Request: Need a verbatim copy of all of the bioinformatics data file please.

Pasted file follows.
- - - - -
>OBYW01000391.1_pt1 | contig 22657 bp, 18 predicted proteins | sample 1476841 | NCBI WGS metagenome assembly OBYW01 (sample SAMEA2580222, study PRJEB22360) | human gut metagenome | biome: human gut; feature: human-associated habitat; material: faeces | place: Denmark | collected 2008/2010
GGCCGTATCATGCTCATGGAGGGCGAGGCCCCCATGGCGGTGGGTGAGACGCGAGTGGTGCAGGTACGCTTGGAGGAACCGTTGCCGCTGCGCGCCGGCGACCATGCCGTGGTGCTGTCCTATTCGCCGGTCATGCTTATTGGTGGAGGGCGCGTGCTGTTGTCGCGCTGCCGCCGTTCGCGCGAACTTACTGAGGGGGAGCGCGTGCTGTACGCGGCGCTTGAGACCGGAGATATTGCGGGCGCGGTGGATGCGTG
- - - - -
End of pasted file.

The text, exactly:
>OBYW01000391.1_pt1 | contig 22657 bp, 18 predicted proteins | sample 1476841 | NCBI WGS metagenome assembly OBYW01 (sample SAMEA2580222, study PRJEB22360) | human gut metagenome | biome: human gut; feature: human-associated habitat; material: faeces | place: Denmark | collected 2008/2010
GGCCGTATCATGCTCATGGAGGGCGAGGCCCCCATGGCGGTGGGTGAGACGCGAGTGGTGCAGGTACGCTTGGAGGAACCGTTGCCGCTGCGCGCCGGCGACCATGCCGTGGTGCTGTCCTATTCGCCGGTCATGCTTATTGGTGGAGGGCGCGTGCTGTTGTCGCGCTGCCGCCGTTCGCGCGAACTTACTGAGGGGGAGCGCGTGCTGTACGCGGCGCTTGAGACCGGAGATATTGCGGGCGCGGTGGATGCGTG